Testing anything is a challenge by itself, let alone a mobile game.
Playtesters are hard to find because they have to have many rare traits at the same time. They have to let their feelings guide them when playing your game, but at the same time, they have to base their assessment and opinion on real hard facts. They should be experienced enough to be able to scrutinize a game and find the weaknesses and potential pitfalls, but they shouldn’t be so technical that they get into unnecessary details (after all, that’s the developer’s job).
They should be able to see behind the appealing visual details and go deep into the gameplay, but they should be careful enough to avoid going off course and expecting your game to be something it’s not.
All in all, playtesting is a fine line, like walking a tightrope. You have to strike the perfect balance. So how do you find the perfect playtester?
You don’t: it’s like looking for a needle in a haystack. Instead, you find relatively-ideal people, and ask them the right questions.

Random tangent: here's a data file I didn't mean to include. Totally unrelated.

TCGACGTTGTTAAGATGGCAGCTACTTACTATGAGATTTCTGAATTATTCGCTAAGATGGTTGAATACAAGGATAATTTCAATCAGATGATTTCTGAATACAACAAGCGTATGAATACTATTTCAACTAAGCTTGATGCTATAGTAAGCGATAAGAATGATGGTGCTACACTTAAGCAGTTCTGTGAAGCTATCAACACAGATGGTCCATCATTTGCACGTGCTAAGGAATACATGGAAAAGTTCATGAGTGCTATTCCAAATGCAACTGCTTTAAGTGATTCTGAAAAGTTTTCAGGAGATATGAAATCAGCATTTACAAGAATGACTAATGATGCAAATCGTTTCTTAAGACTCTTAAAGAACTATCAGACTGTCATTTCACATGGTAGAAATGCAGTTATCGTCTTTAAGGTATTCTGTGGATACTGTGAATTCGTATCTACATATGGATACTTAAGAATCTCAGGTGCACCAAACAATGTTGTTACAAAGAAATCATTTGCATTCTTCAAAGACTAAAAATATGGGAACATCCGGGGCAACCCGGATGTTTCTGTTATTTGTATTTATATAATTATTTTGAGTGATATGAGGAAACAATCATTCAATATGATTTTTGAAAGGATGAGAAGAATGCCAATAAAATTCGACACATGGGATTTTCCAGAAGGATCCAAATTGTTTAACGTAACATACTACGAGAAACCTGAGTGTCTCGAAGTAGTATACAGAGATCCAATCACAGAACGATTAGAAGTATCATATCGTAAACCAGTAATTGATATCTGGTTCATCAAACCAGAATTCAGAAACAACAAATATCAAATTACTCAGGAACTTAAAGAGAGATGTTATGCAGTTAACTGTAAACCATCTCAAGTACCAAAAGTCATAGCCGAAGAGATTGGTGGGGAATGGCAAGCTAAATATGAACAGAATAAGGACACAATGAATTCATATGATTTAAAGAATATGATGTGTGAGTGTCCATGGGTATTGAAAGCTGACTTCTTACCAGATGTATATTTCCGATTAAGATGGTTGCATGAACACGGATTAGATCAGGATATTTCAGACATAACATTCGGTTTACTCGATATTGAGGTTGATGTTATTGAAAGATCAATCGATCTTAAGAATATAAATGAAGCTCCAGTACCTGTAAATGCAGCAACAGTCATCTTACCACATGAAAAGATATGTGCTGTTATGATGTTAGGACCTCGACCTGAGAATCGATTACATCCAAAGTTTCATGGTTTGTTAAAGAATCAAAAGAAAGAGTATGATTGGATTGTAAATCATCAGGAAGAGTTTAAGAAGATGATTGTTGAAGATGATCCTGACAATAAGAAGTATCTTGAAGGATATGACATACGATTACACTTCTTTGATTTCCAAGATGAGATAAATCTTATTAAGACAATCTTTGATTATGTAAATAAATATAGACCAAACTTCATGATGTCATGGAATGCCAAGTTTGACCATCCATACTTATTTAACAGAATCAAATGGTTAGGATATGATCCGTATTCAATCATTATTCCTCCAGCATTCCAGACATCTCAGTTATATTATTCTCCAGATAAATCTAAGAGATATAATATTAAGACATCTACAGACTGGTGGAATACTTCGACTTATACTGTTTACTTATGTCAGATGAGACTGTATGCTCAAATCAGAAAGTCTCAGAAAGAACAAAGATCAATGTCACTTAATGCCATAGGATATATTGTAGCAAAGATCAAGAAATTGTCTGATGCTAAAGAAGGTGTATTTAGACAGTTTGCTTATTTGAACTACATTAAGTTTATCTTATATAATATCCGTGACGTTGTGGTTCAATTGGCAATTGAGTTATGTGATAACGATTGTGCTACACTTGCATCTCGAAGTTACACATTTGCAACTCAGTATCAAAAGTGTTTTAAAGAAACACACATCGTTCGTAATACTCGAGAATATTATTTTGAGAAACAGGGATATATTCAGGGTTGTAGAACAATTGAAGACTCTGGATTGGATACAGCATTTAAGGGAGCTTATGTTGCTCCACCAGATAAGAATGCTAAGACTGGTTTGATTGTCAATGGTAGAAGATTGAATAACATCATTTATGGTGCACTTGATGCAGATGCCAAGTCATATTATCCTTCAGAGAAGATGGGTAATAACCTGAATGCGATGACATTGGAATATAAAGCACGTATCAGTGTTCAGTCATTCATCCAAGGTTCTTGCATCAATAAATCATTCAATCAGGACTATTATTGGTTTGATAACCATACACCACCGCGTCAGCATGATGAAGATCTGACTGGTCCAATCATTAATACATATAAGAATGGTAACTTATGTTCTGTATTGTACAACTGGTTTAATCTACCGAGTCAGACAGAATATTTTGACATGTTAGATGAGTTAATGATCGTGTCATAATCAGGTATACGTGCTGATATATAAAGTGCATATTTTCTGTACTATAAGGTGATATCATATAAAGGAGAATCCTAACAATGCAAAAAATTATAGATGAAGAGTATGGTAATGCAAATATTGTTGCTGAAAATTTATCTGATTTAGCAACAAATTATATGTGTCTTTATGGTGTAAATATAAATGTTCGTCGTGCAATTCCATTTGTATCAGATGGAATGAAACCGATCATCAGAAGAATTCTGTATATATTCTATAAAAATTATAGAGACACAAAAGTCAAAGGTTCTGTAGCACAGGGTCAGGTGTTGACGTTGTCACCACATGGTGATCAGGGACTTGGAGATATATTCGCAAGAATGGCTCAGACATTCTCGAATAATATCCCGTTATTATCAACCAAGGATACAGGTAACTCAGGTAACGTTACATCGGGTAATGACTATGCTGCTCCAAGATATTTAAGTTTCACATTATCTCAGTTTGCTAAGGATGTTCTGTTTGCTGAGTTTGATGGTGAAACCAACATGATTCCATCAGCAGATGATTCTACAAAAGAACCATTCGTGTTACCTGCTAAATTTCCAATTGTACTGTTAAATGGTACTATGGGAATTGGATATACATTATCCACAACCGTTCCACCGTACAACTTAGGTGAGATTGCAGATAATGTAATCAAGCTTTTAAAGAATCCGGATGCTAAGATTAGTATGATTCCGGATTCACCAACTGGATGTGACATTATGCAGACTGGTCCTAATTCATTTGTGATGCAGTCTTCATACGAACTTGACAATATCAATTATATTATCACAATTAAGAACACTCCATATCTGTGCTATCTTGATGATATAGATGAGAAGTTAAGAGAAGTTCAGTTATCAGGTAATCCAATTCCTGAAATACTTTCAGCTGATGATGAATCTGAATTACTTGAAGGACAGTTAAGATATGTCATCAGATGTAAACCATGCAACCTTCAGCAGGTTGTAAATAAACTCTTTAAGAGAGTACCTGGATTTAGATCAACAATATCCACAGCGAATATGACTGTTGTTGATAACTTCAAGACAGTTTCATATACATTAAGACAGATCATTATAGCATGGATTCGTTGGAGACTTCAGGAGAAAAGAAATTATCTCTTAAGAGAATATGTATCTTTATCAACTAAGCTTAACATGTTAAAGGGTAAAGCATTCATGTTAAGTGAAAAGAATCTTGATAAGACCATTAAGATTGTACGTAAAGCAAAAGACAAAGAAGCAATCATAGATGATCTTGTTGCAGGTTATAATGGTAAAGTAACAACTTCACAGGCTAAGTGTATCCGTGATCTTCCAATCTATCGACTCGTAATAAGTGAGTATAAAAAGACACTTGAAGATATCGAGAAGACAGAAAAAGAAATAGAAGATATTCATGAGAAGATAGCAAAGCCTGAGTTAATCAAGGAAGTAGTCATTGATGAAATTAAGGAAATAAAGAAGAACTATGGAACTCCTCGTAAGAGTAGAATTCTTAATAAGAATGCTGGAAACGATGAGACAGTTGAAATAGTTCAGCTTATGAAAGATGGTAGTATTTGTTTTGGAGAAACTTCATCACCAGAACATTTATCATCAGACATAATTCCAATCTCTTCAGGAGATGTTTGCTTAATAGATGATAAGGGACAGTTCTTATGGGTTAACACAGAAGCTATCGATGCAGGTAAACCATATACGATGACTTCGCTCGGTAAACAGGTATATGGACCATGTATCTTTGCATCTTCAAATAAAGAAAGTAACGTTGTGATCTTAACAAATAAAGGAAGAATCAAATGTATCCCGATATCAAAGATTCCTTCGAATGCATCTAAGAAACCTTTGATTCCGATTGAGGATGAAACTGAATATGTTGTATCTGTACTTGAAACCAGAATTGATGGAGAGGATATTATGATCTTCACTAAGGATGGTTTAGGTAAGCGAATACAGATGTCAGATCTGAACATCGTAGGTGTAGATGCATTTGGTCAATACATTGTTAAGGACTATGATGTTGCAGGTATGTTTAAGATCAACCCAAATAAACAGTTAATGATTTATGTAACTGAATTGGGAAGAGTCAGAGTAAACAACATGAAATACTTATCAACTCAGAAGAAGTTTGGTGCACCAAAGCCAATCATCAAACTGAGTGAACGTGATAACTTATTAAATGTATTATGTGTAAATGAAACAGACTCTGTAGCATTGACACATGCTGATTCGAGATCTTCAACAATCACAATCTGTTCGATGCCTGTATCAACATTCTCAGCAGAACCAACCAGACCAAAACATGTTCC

In this post, I’ll offer you some tips on the do’s and don’ts of working with playtesters.
let THEM DO IT AT THEIR OWN PACE
One of the biggest mistakes in dealing with playtesters trying to teach them how to play and test your game based on your standards, and badgering them based on your own perceptions of the game. When you discuss the game with your playtesters and go over the mechanics again and again, you’re effectively rubbing down their sensibilities, removing the element of newness, and treating them as you would a fellow game designer.
This way they will end up giving you feedback that is good from a designer perspective, but not from a player’s point of view. You don’t teach a player how to play your game. You let them learn and get used to it at their own pace. And if they’re having trouble getting the feel of it, there’s probably something wrong with your game, not with them, so don’t try to fix them. Fix the game.